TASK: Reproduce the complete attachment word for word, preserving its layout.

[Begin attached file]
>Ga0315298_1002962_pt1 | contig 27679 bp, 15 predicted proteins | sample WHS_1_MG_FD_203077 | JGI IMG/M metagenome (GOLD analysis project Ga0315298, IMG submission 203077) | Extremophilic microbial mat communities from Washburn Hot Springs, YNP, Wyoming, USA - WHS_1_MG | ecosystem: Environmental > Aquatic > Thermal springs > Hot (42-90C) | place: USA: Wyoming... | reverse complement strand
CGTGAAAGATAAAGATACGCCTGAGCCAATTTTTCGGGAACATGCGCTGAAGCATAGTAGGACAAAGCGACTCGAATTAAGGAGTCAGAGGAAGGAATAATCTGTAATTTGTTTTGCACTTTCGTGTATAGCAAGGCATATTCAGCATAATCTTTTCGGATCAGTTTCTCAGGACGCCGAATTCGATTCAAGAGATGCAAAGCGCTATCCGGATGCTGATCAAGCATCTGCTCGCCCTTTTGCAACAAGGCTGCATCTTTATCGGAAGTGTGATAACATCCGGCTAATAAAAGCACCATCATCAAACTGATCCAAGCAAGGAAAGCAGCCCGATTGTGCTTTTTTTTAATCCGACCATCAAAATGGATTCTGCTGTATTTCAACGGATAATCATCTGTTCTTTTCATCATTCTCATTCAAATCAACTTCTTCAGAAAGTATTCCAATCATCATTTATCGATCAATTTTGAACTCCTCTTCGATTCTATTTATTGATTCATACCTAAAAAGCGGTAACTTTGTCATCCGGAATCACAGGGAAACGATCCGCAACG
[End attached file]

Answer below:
>Ga0315298_1002962_pt1 | contig 27679 bp, 15 predicted proteins | sample WHS_1_MG_FD_203077 | JGI IMG/M metagenome (GOLD analysis project Ga0315298, IMG submission 203077) | Extremophilic microbial mat communities from Washburn Hot Springs, YNP, Wyoming, USA - WHS_1_MG | ecosystem: Environmental > Aquatic > Thermal springs > Hot (42-90C) | place: USA: Wyoming... | reverse complement strand
CGTGAAAGATAAAGATACGCCTGAGCCAATTTTTCGGGAACATGCGCTGAAGCATAGTAGGACAAAGCGACTCGAATTAAGGAGTCAGAGGAAGGAATAATCTGTAATTTGTTTTGCACTTTCGTGTATAGCAAGGCATATTCAGCATAATCTTTTCGGATCAGTTTCTCAGGACGCCGAATTCGATTCAAGAGATGCAAAGCGCTATCCGGATGCTGATCAAGCATCTGCTCGCCCTTTTGCAACAAGGCTGCATCTTTATCGGAAGTGTGATAACATCCGGCTAATAAAAGCACCATCATCAAACTGATCCAAGCAAGGAAAGCAGCCCGATTGTGCTTTTTTTTAATCCGACCATCAAAATGGATTCTGCTGTATTTCAACGGATAATCATCTGTTCTTTTCATCATTCTCATTCAAATCAACTTCTTCAGAAAGTATTCCAATCATCATTTATCGATCAATTTTGAACTCCTCTTCGATTCTATTTATTGATTCATACCTAAAAAGCGGTAACTTTGTCATCCGGAATCACAGGGAAACGATCCGCAACG